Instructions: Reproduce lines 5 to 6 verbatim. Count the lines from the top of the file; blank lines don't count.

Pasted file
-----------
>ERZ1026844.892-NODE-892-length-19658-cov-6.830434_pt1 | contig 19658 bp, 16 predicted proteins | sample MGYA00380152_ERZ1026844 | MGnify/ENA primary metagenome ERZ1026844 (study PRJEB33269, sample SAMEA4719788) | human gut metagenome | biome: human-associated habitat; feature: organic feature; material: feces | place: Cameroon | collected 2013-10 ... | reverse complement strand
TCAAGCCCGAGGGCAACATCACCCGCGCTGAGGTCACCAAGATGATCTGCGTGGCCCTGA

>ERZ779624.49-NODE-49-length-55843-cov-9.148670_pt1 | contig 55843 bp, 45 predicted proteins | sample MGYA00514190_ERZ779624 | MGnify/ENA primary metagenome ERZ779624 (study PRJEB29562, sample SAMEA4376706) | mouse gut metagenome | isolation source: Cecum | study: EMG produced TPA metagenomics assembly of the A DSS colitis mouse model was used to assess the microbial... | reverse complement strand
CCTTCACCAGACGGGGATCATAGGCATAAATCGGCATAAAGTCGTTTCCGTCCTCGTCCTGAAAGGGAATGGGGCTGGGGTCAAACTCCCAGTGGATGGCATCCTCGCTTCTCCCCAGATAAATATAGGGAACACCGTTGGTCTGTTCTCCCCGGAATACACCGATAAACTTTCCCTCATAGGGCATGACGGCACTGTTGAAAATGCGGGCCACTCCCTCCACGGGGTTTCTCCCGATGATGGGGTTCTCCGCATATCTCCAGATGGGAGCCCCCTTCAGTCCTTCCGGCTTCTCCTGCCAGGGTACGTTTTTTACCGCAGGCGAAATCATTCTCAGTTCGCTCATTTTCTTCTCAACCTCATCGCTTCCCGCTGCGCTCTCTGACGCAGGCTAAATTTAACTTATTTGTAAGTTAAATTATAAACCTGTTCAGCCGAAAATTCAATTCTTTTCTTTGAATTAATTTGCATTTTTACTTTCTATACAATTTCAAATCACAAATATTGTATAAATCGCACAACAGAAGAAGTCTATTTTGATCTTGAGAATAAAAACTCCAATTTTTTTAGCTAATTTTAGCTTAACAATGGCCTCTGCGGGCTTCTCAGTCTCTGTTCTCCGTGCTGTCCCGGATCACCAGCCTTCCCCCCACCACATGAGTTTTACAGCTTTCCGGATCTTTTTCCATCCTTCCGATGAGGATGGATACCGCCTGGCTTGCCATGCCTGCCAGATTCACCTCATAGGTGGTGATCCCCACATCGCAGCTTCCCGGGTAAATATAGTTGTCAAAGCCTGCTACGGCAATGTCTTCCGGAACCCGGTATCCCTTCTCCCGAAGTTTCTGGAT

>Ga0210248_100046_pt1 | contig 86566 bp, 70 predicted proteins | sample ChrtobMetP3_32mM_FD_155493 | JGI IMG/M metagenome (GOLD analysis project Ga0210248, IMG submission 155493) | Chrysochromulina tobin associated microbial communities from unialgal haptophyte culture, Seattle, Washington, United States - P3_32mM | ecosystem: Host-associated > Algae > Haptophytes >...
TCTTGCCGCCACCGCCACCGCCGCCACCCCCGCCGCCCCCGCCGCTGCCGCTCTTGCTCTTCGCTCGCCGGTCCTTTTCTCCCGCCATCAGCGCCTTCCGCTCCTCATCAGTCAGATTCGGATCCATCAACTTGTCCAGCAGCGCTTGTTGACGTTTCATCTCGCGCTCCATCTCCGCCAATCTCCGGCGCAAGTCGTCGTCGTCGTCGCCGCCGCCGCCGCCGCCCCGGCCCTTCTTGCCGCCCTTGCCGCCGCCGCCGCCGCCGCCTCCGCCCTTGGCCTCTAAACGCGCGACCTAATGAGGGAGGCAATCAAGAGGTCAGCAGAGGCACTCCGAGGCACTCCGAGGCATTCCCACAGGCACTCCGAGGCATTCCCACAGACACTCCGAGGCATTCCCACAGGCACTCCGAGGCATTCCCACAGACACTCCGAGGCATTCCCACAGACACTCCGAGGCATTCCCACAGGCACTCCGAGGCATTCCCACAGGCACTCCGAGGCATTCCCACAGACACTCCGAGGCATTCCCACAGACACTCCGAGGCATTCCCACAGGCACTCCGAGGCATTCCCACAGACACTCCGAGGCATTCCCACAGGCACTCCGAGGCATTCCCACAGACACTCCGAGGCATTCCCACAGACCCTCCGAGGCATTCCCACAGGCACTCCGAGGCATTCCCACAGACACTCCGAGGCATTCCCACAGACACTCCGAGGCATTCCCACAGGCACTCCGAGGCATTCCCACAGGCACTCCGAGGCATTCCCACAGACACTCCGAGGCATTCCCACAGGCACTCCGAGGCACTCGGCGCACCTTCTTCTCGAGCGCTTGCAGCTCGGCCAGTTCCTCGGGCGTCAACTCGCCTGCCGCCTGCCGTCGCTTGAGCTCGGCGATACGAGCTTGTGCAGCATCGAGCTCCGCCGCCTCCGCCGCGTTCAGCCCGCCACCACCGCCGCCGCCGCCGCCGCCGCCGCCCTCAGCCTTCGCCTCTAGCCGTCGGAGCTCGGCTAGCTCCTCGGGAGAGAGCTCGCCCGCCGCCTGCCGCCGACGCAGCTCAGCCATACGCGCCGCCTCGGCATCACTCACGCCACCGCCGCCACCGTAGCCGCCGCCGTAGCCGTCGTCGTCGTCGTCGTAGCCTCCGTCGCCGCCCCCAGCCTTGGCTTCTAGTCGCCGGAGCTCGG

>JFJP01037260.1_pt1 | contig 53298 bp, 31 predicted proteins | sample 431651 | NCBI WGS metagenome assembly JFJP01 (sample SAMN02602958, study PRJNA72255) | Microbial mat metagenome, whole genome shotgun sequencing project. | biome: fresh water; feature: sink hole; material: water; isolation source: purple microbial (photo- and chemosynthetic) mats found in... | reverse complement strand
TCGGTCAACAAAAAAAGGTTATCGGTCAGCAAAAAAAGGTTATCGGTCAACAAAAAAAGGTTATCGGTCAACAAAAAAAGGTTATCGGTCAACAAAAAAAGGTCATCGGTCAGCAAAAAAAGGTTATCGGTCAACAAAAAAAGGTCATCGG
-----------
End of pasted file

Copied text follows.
>Ga0210248_100046_pt1 | contig 86566 bp, 70 predicted proteins | sample ChrtobMetP3_32mM_FD_155493 | JGI IMG/M metagenome (GOLD analysis project Ga0210248, IMG submission 155493) | Chrysochromulina tobin associated microbial communities from unialgal haptophyte culture, Seattle, Washington, United States - P3_32mM | ecosystem: Host-associated > Algae > Haptophytes >...
TCTTGCCGCCACCGCCACCGCCGCCACCCCCGCCGCCCCCGCCGCTGCCGCTCTTGCTCTTCGCTCGCCGGTCCTTTTCTCCCGCCATCAGCGCCTTCCGCTCCTCATCAGTCAGATTCGGATCCATCAACTTGTCCAGCAGCGCTTGTTGACGTTTCATCTCGCGCTCCATCTCCGCCAATCTCCGGCGCAAGTCGTCGTCGTCGTCGCCGCCGCCGCCGCCGCCCCGGCCCTTCTTGCCGCCCTTGCCGCCGCCGCCGCCGCCGCCTCCGCCCTTGGCCTCTAAACGCGCGACCTAATGAGGGAGGCAATCAAGAGGTCAGCAGAGGCACTCCGAGGCACTCCGAGGCATTCCCACAGGCACTCCGAGGCATTCCCACAGACACTCCGAGGCATTCCCACAGGCACTCCGAGGCATTCCCACAGACACTCCGAGGCATTCCCACAGACACTCCGAGGCATTCCCACAGGCACTCCGAGGCATTCCCACAGGCACTCCGAGGCATTCCCACAGACACTCCGAGGCATTCCCACAGACACTCCGAGGCATTCCCACAGGCACTCCGAGGCATTCCCACAGACACTCCGAGGCATTCCCACAGGCACTCCGAGGCATTCCCACAGACACTCCGAGGCATTCCCACAGACCCTCCGAGGCATTCCCACAGGCACTCCGAGGCATTCCCACAGACACTCCGAGGCATTCCCACAGACACTCCGAGGCATTCCCACAGGCACTCCGAGGCATTCCCACAGGCACTCCGAGGCATTCCCACAGACACTCCGAGGCATTCCCACAGGCACTCCGAGGCACTCGGCGCACCTTCTTCTCGAGCGCTTGCAGCTCGGCCAGTTCCTCGGGCGTCAACTCGCCTGCCGCCTGCCGTCGCTTGAGCTCGGCGATACGAGCTTGTGCAGCATCGAGCTCCGCCGCCTCCGCCGCGTTCAGCCCGCCACCACCGCCGCCGCCGCCGCCGCCGCCGCCCTCAGCCTTCGCCTCTAGCCGTCGGAGCTCGGCTAGCTCCTCGGGAGAGAGCTCGCCCGCCGCCTGCCGCCGACGCAGCTCAGCCATACGCGCCGCCTCGGCATCACTCACGCCACCGCCGCCACCGTAGCCGCCGCCGTAGCCGTCGTCGTCGTCGTCGTAGCCTCCGTCGCCGCCCCCAGCCTTGGCTTCTAGTCGCCGGAGCTCGG